PS. I’m working on the transgender thing. Please be patient.

(Copyright 2017, D.L. Williams. All rights reserved.)

A Boomer’s journey

September 1969…

I was 17 the first time I sat behind a microphone and cued a record. I was nervous but too excited to be scared. I had dreamed of this moment since I was eight. I was ready.

The first button I pushed exploded with thunderous drums, brass and a godlike voice:

On the air at KROY, Sacramento 1969.

“And now, LEE WILLIAMS on a Solid Gold Weekend!”

(Singers) “K-O-B-O, Yuba City!”

The second button I pressed started a rock song and my career.

Liftoff! I felt like I was on my way to the stars.

Program Manager at WHBQ Memphis 1975

Somehow 48 years have slipped away since that Saturday morning in Northern California. My resume is as long as the roads that took me from Yuba City to Sacramento to Los Angeles, back to Sacramento and then on to Memphis, back to Sacramento again, to Los Angeles again, then Chicago and now Dallas.

Along the way I’ve been married twice, became a father and bought three homes in different cities.

I’ve made and lost friends and watch loved ones die.

My son just turned 40.

I’ll get my first Social Security check next month. Medicare has my vitals.

And still, I arise at 2:45 a.m. to go do what I do. The old giant radio studio console has been replaced by computer screens and I haven’t played a song since 1975. I talk about the news these days and frankly, most of the stuff in the news is either boring, depressing or comical in an inside joke way, because at my age I feel like I’ve seen and heard it all before.

In the 60s, at the so-called dawning of the Age of Aquarius I first met my now writing partner, Anita Garner, and was given my dream job at KROY, Sacramento. I was the youngest member of the staff. Now I’m the oldest by more than ten years.

Dave & Amy, Mornings on KLIF, Dallas 2014

Some of my colleagues today are young enough to be my grandkids. As people do between one generation and another we’re nice to each other but we don’t really connect. We can share a laugh and bits of our lives but we can’t relate.

I’ve had a wonderful life including my career in radio, though sometimes I wish I had been allowed to stay in one house for more than just a few years. As Anita points out in her latest post radio life is nomadic. Moving from city to city can be exciting but as I near the end of my working life I wonder almost constantly where I will finally call home.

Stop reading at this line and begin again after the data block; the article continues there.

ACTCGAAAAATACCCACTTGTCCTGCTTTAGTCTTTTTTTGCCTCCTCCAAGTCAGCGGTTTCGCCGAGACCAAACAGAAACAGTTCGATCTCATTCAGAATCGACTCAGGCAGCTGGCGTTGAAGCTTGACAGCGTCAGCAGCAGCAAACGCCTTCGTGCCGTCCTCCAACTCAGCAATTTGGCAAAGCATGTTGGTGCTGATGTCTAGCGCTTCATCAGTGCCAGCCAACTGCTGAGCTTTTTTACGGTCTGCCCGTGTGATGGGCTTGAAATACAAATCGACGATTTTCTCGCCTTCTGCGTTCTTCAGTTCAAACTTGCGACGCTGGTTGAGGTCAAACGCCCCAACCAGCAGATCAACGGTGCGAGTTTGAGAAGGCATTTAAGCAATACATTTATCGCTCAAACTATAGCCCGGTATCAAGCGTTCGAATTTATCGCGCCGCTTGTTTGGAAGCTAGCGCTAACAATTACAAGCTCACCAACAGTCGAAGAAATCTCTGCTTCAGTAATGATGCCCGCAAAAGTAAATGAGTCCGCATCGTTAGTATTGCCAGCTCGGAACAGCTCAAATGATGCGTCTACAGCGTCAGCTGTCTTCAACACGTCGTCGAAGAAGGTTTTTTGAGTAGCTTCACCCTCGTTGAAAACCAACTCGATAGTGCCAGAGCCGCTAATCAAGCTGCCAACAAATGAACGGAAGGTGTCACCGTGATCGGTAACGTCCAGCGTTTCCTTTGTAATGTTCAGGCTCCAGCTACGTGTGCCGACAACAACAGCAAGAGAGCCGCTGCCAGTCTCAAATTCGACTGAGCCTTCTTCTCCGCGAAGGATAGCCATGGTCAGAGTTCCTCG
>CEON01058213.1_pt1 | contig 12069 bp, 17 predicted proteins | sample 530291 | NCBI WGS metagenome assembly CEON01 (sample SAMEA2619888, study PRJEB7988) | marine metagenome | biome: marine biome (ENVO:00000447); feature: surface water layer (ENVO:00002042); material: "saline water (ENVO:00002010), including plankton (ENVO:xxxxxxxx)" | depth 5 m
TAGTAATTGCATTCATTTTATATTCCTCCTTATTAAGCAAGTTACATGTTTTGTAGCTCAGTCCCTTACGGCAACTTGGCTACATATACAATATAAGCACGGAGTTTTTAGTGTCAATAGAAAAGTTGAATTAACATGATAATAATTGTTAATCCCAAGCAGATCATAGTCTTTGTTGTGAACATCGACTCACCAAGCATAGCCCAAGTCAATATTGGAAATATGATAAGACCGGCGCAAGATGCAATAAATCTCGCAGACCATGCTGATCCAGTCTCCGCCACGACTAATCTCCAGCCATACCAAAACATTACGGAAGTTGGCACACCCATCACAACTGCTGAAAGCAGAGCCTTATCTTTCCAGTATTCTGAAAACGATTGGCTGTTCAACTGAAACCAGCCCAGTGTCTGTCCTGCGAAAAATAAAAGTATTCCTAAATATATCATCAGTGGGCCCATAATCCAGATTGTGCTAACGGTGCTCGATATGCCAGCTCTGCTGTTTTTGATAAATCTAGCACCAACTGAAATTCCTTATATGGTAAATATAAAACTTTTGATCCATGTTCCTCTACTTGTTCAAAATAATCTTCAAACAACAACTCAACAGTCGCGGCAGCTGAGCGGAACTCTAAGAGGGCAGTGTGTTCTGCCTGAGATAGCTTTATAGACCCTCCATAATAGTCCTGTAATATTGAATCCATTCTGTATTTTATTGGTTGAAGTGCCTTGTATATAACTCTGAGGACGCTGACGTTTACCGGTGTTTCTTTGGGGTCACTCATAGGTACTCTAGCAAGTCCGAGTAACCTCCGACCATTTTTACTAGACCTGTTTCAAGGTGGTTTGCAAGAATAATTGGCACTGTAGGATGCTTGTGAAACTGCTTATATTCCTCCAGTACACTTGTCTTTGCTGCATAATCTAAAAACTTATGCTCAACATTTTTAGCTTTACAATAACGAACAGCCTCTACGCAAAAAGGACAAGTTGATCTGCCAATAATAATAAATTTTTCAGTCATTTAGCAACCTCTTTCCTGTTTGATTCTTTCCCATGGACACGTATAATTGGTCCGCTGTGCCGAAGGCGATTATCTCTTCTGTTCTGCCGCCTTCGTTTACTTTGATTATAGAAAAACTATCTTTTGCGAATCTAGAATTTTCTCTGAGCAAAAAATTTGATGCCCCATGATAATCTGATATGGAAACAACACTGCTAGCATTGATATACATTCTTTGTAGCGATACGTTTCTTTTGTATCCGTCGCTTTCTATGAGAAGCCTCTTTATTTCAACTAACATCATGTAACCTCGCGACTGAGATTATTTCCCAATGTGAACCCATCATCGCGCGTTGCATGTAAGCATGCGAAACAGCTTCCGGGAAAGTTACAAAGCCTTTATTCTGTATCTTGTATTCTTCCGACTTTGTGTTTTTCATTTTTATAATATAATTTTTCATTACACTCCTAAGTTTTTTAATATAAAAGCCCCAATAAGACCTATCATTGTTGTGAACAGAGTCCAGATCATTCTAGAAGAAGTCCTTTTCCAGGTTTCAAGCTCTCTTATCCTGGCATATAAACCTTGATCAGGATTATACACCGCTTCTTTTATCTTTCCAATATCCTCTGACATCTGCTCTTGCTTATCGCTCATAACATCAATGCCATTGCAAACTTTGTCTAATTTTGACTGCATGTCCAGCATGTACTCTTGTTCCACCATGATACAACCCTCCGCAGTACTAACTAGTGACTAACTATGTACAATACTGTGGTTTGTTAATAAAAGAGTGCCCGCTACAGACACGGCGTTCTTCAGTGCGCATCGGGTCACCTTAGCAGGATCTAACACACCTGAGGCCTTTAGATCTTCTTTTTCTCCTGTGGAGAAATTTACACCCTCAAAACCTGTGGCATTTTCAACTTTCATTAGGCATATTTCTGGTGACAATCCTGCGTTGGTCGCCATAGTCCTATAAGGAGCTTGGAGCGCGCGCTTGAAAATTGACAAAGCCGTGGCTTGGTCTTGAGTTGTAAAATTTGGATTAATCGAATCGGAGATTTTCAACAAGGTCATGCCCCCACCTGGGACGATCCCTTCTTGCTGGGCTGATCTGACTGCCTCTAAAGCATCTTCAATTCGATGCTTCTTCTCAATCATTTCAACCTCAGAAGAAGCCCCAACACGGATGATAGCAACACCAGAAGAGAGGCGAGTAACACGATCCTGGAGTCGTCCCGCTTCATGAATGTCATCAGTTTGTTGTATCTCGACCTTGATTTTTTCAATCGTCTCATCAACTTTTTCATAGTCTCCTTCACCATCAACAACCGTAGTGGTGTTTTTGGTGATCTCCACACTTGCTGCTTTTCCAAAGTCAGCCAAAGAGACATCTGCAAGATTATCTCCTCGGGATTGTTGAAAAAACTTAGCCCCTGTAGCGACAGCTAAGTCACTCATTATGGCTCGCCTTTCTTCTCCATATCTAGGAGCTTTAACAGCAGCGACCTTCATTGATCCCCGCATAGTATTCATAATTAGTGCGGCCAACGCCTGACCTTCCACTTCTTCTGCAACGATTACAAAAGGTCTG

Between now and then I will write about the places I’ve been, the things I’ve learned and some of the stuff I’ve thunk.

That’s the beauty of a life. By the time you close in on the finish line you have tales to tell and wonders to share.

What follows on this page are some of those tales and thoughts compiled over the past several years.

And, you will love Anita. See inside her delightful mind by clicking here.

You’re not supposed to bury your children

Jeremy and his mom, 1977

If people were born with warranties we’d all be guaranteed a certain number of years of good to reasonable health. Untimely death by accident or an act of God would be the only exemptions.

This week my son returned home from the hospital, a week mostly spent in the ICU.

He was very sick. I don’t think it’s an exaggeration to say we could have lost him and they still don’t know why. Jeremy’s doctors were skilled enough to revive his failing internal organs, reduce his fever and send him home, yet vials of his blood are still being spun in small centrifuges and smeared onto slides in a lab at the CDC in Atlanta.

JT & me, Fairytale Town2
Jeremy and me, 1982

A couple of weeks from now my kid will turn 39 and while we all try to make sense of the numbers that log our own existence and constantly inform of us how much time we may have left to live, the number of years of JT’s life are completely meaningless to me. I’m his father and all my son’s birthdays are equal from my perspective. They are all scattered moments of his life, the nearly four decades of memories of him that I keep in my heart, timeless and eternal.

Beach wedding dance_edited-1
Jeremy and Emily, 1997

He’s still five days old to me, five years old, the teenager, the joyful college student; the remarkable husband and father to his own son that he has grown to become.

He’s still the young man who stunned me by asking that I stand beside him as Best Man in his wedding. When I choked back the lump in my throat and stammered, “Why me instead of one of your buddies?”, he answered as if it was obvious, “Because you’re my best friend”.

For the past week I’ve tried to understand why our children’s lives, regardless of their age and ours, mean more to us than life itself. I suppose it has to do with our own survival instinct, the fierce insistence that above all else we will live forever or at least, in the end, to have mattered.

jt & tyler
Jeremy and his son, Tyler.

It’s a spiritual rabbit hole that I can’t enter and that’s probably a good thing.

All I know for sure is all that will ever matter to me:

My son is alive.

He’s back and getting stronger.

How can I miss you if you won’t go away?

You ever get tired of yourself?